Who could want a more romantic love story than a young Indian prince, visiting the local bazaar, who sees and falls head-over-heels in love with a beautiful young woman hawking silk and glass beads? Immediately the prince goes to his father, proclaims his love for the girl, and swears he will marry her.
So begins the love story of Prince Khurram, later called Shah Jahan, fifth Mughal emperor of India, and the Muslim Persian Princess Arjumand Banu Begum, later called Mumtaz Mahal. The year was 1607, and the prince was 15, the Princess 14.
Like most stories and history set in this era, everyone has many names and marriage is primarily for political reasons. The historical events are complex and convoluted, and a man has many wives, many relatives -- and many enemies.
This love story involves real people whose lives are well documented historically.
Shah Jahan, known as Prince Khurram before ascending to the throne in 1628, was the son of Jahangir, the fourth Mughal emperor of India. Photo From: http://www.etajmahaltour.com/story-of-taj-mahal.html
Arjumand was the daughter of a noble Persian family who had served the Mughal emperors for several generations. Her wealthy father, Abu’l-Hasan Asaf Khan, was Minister of Finance and then Chief Minister in the Mughal empire. She was also the niece of the Empress Nur-Jahan, who just happened to be the chief wife of the emperor, Prince Khurram’s father.
Considering Arjumand’s background, it seemed unlikely to me the prince first saw her in the market selling glass beads. However he met her, when the young prince told his father he wanted to marry Arjumand, the emperor agreed, and they were betrothed in 1607.
They had to wait five years before marrying on April 30, 1612. Other marriages for the prince had already been arranged. Whether or not his marriage to Arjumand was arranged by the Empress Nur-Jahan, as some sources indicate, it was truly a love-marriage. Shan Jahan was enthralled with Arjumand and gave her the title of Mumtaz Mahal (Exhalted One of the Palace, Chosen one of the Palace, or Jewel of the Palace, depending on the translation).
But first Shan Jahan married Princess Kandahari Begum in 1609. After he and Mumtaz Mahal married, he took a third wife in 1617. According to the official court records, the first and third marriages were political alliances. The prince showed little interest in the other wives other than to fulfill his duty of siring a child with each.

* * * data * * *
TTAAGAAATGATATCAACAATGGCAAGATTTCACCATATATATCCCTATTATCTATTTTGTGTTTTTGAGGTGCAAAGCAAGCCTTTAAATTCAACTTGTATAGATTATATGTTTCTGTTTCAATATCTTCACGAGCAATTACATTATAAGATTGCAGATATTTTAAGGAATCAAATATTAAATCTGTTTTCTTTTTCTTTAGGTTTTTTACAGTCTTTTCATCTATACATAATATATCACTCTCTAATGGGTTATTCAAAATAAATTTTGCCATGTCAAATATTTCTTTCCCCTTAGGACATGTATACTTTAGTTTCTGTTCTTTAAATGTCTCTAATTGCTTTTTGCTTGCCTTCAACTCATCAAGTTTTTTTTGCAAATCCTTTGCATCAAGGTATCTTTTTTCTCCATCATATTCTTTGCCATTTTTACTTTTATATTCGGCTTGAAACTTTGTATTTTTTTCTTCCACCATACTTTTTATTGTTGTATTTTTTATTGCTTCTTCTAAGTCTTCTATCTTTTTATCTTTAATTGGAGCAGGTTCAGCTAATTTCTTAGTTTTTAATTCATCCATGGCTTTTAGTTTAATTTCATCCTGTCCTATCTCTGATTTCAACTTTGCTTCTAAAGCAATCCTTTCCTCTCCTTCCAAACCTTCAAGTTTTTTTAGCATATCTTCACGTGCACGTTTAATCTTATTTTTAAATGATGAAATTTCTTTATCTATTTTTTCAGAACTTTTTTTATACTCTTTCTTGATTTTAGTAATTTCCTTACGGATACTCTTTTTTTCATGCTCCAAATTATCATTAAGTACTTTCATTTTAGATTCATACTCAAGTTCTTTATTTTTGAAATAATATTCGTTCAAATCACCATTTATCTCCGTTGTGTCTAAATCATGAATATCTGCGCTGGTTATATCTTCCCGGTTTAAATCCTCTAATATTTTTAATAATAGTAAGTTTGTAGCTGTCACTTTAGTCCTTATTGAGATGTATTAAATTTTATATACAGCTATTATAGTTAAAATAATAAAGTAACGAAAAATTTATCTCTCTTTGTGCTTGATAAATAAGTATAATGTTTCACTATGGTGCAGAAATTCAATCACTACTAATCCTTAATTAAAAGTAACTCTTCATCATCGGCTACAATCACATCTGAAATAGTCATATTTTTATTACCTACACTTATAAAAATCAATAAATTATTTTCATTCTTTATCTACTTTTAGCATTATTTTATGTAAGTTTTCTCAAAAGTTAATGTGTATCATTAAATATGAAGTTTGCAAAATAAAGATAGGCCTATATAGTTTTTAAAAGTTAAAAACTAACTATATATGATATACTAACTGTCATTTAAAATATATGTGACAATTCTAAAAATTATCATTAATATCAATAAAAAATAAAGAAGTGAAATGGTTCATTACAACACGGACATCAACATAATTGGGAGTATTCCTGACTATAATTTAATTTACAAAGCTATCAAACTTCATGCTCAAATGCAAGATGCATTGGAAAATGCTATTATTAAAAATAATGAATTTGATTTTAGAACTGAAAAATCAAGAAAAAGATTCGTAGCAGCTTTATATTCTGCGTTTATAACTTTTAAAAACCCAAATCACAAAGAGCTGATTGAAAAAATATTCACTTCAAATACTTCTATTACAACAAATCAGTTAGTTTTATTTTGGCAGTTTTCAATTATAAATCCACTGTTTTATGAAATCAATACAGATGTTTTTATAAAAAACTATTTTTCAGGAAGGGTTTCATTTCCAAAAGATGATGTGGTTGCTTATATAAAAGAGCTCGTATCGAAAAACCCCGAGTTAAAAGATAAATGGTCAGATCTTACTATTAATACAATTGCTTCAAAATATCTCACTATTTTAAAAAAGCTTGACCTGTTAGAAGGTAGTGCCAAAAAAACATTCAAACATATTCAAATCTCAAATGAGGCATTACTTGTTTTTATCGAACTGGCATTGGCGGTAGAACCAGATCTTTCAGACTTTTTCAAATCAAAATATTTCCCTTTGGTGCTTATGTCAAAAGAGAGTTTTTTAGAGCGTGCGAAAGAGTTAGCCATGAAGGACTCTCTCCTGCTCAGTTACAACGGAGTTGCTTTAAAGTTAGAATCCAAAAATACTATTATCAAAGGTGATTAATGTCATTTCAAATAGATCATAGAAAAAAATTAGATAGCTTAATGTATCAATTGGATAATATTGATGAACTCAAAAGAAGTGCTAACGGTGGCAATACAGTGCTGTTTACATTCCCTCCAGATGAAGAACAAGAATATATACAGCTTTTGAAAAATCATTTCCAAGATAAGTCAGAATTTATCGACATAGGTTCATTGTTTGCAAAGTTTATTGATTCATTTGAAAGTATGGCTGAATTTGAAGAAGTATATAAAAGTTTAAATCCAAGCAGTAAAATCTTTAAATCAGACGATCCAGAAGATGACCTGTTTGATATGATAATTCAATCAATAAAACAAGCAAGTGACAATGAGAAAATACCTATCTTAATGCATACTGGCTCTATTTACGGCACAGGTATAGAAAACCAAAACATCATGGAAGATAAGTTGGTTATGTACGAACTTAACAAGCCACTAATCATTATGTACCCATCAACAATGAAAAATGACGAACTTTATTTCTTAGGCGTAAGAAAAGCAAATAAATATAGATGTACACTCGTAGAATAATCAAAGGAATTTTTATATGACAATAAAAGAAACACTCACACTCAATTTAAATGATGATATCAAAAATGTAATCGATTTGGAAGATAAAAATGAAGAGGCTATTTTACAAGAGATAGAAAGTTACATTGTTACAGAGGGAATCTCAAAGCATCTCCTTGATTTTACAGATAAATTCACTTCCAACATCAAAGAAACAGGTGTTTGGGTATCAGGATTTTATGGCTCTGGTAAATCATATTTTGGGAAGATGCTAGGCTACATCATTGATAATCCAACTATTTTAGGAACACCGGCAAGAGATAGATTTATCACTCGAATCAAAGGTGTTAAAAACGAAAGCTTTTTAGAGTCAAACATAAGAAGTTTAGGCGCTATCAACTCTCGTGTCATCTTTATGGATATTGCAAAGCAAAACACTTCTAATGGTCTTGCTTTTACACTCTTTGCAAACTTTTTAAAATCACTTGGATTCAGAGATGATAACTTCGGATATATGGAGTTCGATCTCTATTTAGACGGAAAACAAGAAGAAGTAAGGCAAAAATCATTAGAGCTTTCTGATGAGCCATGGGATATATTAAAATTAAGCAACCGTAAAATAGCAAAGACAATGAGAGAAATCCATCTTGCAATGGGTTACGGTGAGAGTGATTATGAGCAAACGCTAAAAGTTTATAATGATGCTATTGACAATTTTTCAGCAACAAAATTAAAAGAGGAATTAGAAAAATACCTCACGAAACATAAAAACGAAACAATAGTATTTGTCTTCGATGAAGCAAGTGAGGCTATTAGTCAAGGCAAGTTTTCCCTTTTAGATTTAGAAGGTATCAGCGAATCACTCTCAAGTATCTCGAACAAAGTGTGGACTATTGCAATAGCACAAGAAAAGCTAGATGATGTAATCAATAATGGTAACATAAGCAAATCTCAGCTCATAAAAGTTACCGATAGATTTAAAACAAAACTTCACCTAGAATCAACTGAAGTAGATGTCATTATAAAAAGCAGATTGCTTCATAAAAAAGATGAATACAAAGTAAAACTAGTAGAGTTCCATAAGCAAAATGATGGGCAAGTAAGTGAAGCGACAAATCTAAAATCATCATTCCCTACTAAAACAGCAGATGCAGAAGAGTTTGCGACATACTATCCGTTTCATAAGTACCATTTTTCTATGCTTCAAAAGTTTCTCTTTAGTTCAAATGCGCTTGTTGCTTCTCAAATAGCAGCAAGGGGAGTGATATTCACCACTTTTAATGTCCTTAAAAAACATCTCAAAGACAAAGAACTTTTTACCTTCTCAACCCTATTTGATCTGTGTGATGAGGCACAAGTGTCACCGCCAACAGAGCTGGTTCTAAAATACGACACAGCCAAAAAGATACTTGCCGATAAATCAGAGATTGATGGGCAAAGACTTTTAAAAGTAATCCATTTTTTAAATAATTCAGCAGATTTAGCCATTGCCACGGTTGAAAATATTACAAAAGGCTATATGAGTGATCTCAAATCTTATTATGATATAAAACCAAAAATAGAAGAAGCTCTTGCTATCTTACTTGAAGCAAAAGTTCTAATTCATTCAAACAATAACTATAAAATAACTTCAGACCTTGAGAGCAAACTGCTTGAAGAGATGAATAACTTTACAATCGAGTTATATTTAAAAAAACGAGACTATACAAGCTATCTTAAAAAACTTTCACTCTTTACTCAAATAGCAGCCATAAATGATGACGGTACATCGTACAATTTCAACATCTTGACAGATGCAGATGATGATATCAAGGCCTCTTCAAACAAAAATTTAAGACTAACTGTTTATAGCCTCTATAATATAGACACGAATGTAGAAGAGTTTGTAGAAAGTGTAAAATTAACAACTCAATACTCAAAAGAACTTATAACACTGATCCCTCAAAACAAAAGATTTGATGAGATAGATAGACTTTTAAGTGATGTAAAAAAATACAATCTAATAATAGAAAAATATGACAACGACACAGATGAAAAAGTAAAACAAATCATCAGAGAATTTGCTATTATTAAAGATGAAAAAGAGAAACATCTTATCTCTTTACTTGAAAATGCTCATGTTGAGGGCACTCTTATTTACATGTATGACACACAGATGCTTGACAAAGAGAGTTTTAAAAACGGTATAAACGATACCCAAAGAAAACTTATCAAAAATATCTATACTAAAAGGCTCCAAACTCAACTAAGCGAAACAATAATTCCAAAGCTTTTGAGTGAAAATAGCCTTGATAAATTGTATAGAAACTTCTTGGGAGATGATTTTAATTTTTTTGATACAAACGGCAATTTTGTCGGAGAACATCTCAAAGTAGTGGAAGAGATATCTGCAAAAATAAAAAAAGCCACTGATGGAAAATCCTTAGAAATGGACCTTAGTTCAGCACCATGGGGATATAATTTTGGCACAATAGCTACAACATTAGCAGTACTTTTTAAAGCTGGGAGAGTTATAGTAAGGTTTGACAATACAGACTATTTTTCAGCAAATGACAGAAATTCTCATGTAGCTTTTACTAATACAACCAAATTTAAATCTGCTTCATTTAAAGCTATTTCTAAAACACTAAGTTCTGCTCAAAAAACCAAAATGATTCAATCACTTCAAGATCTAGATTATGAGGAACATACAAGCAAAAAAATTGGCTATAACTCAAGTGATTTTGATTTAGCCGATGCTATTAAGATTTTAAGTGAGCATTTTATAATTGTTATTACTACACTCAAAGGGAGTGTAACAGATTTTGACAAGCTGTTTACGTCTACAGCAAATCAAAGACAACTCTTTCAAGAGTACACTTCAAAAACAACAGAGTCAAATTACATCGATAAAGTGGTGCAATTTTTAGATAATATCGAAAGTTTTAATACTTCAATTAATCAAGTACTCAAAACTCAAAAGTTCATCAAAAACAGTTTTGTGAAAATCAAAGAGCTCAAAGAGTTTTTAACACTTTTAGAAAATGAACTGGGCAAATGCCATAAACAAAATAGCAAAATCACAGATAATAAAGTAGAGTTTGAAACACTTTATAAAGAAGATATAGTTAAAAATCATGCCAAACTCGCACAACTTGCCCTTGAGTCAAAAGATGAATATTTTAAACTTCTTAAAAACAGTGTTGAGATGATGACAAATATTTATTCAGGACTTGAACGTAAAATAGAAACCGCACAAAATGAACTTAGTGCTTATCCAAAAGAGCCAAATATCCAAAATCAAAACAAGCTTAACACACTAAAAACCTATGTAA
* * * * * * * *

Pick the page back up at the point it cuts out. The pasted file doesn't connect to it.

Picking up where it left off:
One source indicated he had eight wives in all. Another (https://www.wonders-of-the-world.net/Taj-Mahal/Shah-Jahan.php) indicates there were eleven marriages and that Mumtaz was the third wife, not the second. Nonetheless, the others are acknowledged as political alliances.
HAPPILY EVER AFTER
I believe this is the closest any of these great love stories come to a “Happily Ever After” ending. [I knew there had to be at least one.]
Photo: https://en.wikipedia.org/wiki/Mumtaz_Mahal Photo: www.wonders-of-the-world.net/Taj-Mahal
Shan Jahan and Mumtaz’s union was a good and a loving one and, during their nineteen years of marriage, she bore him fourteen children, seven of whom died at birth or shortly thereafter. She was his best friend, a constant companion, trusted confidant, and advisor. According to Wikipedia, “…court historians go to unheard lengths to document the intimate and erotic relationship the couple enjoyed.”
If this were the end of the story, it is an H.E.A. But like most marriages, life continues on after the wedding, and the marriage comes to an end one way or another, even if it is “until death do us part”.
Despite her many pregnancies, Mumtaz traveled with her husband on his military campaigns, of which there were many, even a rebellion against Shah Jahan’ s father. She was not only beautiful and educated, but intelligent and politically astute. When Shah Jahan became emperor in 1628, she wielded great power and was made responsible for the imperial seal which put her in a position to review official documents in final form. She was a great influence on the emperor and often intervened on behalf of the poor and destitute and provided pensions and donations to the daughters of poor scholars, theologians , and pious men.
EVEN “HAPPILY EVER AFTER” COMES TO AN END
Mumtaz Mahal died in Burhanpur (on a military campaign with her husband in 1631) at the age of 37 from postpartum hemorrhage after giving birth to their fourteenth child, a daughter named Gauhara Begum. It is recorded that Shah Jahan was “paralyzed by grief and fits of weeping.”
A MAN OF HIS WORD
Shah Jahan promised Mumaz Mahal on her death bed that he would never remarry and would built her a mausoleum like no other in the world. And he was a man of his word.
The beloved Empresses was buried in Burhanpur with the intention of moving her to the mausoleum Shah Jahan began planning while he was still in Burhanpur.
Photo from: https://en.wikipedia.org/wiki/Taj_Mahal
The task of erecting the world's most beautiful monument in the memory of his beloved took 22 years and the labor of 22,000 workers and 100 elephants to construct. It was completed in 1643 but work continued on other phases for another ten years. The estimated cost was 32 million rupees, which, according to Wikipedia, in 2015 US dollars would be nearly $827 million.
When I visited the Taj Mahal the tour guide told us the Shah Jahan nearly bankrupted the empire. As a consequence, his son imprisoned him in the Red Fort across the river until he died in 1666. Wikipedia and other sources tell the story a little differently.
Apparently, in 1657 Shah Jahan fell ill. That set off a war of succession among his four sons, with Aurangzeb coming out on top. Shah Jahan recovered but his son put him under house arrest in Fort Agra in July 1658, and crowned himself emperor. Shah Jahan remained there, able to see the Taj Mahal across the river, until his death.
Shah Jahan is considered to be one of the greatest Mughal emperors.